If you are bored by economics, read no further.
Suppose the name value that a business is built upon is not owned by the owners alone.
Suppose that the owners of Levi Strauss own only the land, factory, machines and supplies of Levi Strauss but not the labor or the business concept known as Levi Strauss.
Suppose the owners of Levi Strauss decide to shut down the factory, and sell off the machines in the United States, so as to open up a sweat shop in Haiti in order to save money on labor.
In the past, the workers in America had no choice but to accept the decision made by the owners and executives of Levi Strauss.
But what if the workers could say to Levi Strauss: You may own the factory, the land, the machines, the raw materials and the supplies, but you don’t own the business entity known as Levi Strauss?
What if the workers said to Levi Strauss: We own that concept known as Levi Strauss. We built that company. You can’t sell it without our permission and without compensating us. And you have to give us the right of first refusal in purchasing that company from you. And we get to set the price, not you.
So go ahead Mr. Owner; you go right ahead and sell the buildings and the machines and the land. Good luck in setting up a Levi Strauss sweatshop in Haiti. We will block you, and we will win.
Had workers had this ability in the United States, none of this deindustrialization would have taken place.
The intellectual persona that is Levi Strauss would belong in large part to the employees and the workers.
This is fair because the name and concept of Levi Strauss was enlarged by the workers.
Levi Strauss never would have become the name it became if Levi Strauss, the man himself, had to manufacture his own jeans.
There is tremendous dollar value embedded into the name and concept of a business.
In the past, the workers received none of that dollar value.
The workers of today would be correct in filing claims against Levi Strauss for theft of that dollar value.
But it’s not just the workers at Levi Strauss who can file a claim against Levi Strauss, it’s the community itself.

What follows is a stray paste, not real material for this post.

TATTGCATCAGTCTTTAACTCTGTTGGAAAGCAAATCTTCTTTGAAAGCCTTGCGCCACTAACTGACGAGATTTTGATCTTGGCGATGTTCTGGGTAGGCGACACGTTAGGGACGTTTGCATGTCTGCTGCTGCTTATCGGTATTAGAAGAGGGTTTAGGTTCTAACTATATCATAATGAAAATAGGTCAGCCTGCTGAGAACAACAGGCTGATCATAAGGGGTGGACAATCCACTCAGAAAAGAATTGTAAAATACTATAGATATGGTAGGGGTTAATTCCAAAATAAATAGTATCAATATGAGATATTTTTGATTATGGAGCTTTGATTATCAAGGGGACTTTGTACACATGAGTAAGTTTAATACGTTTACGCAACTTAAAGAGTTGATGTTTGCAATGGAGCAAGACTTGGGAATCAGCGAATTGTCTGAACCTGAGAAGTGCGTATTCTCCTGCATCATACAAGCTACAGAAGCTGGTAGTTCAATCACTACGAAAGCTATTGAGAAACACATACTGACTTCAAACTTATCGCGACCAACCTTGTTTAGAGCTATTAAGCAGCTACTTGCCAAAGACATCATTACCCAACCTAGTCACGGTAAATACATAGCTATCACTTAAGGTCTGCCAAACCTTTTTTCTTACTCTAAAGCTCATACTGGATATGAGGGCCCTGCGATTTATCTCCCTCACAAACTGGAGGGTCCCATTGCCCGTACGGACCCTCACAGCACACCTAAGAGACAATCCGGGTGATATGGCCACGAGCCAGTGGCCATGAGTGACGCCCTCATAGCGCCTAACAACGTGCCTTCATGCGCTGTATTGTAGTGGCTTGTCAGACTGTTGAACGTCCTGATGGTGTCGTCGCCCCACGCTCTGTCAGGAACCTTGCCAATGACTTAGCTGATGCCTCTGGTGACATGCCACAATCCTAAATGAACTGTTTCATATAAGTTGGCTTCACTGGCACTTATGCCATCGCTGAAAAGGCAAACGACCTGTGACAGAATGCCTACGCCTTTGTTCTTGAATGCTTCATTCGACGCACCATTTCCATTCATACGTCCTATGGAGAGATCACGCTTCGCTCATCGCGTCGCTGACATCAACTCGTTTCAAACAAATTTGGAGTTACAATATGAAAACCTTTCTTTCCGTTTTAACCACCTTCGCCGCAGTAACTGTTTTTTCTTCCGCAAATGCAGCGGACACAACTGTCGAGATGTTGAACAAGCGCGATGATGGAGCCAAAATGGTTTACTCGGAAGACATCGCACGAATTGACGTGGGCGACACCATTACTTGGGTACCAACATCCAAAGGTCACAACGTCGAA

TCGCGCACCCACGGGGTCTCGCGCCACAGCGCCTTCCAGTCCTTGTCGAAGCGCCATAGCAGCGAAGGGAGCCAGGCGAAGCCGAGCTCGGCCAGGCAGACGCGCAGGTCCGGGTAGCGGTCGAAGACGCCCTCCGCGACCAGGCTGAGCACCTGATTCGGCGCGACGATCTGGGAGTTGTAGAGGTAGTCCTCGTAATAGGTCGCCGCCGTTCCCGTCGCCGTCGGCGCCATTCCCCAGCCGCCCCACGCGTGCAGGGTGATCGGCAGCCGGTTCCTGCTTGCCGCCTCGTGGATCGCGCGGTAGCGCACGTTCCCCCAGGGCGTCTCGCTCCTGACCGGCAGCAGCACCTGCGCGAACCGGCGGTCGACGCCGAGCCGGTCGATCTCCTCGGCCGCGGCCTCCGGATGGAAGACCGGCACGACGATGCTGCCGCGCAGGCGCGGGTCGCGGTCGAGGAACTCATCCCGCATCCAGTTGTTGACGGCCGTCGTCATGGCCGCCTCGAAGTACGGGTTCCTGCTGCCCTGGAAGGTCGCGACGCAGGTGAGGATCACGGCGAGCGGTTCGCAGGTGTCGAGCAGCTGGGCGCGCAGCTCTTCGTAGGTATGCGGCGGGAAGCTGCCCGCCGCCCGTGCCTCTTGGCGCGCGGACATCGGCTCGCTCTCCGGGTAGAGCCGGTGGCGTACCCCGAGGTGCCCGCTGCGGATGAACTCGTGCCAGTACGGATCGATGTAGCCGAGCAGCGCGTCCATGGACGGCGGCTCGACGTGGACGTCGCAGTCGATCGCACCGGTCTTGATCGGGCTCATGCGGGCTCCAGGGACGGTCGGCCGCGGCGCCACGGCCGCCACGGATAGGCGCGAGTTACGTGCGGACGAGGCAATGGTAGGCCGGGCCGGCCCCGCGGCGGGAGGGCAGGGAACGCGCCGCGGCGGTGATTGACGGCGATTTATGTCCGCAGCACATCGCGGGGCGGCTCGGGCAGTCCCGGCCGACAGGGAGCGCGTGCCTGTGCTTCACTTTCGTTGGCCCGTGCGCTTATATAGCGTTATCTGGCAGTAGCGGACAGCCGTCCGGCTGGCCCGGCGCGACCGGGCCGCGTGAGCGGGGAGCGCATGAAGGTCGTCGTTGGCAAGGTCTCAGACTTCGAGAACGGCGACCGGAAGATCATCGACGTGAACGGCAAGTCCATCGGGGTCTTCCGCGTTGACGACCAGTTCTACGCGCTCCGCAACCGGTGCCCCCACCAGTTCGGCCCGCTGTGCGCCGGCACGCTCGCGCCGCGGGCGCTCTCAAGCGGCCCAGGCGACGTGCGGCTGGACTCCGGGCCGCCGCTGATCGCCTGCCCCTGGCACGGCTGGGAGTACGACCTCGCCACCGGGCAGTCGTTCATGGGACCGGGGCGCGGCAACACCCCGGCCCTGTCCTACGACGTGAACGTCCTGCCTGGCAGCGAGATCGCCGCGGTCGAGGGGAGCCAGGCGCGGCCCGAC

The governments that spend money to build roads that lead to the Levi Strauss factory also have a claim.
So do the ancillary businesses that arise to serve the community that is enlarged by Levi Strauss. Those workers in those businesses made a commitment in time and energy that they could have spent elsewhere.
When pigs come in and destroy the American factories of Levi Strauss, the entire community suffers.
Pigs and corporate raiders unfairly robbed value from those communities and ancillary businesses.
These pigs must compensate those communities.
Let the pigs and corporate raiders have their foreign sweatshops, but let them have none of the name value of Levi Strauss or other top brands.
How about them apples?
That would shake things up.
It would have two effects. It would prevent or help prevent corporate raiders from disenfranchising the society that built up the name value of the product.
It would force a transfer of wealth from Corporate America to regular people. Levi Strauss would have to pony up billions and give those dollars back to the workers.
Or, Levi Strauss could put those factories back in the United States – but with a difference. Since we now know that the value of the company comes through the name that the workers build up, the workers will now control the game.
That means they get more money.
In essence then, what we are saying is that as a business grows, the name value (that the workers build up) grows to the point that the workers then control the company.
Is this fair to the man Levi Strauss? It certainly is, because the workers were making Levi Strauss the man fabulously wealthy as the company was growing. Furthermore, Levi Strauss the man received the prestige of having his name on the company. That prestige was engendered by the workers.
What Levi Strauss (and his successors) does not gain is the ability to fire all those workers, take the name and goodwill that was built up, and hire cheap labor in China so that he can get even wealthier. That, my friend, is abandonment.
And that is what transpired in the United States during the 1980s.
Copyright 2022 Archer Crosley All Rights Reserved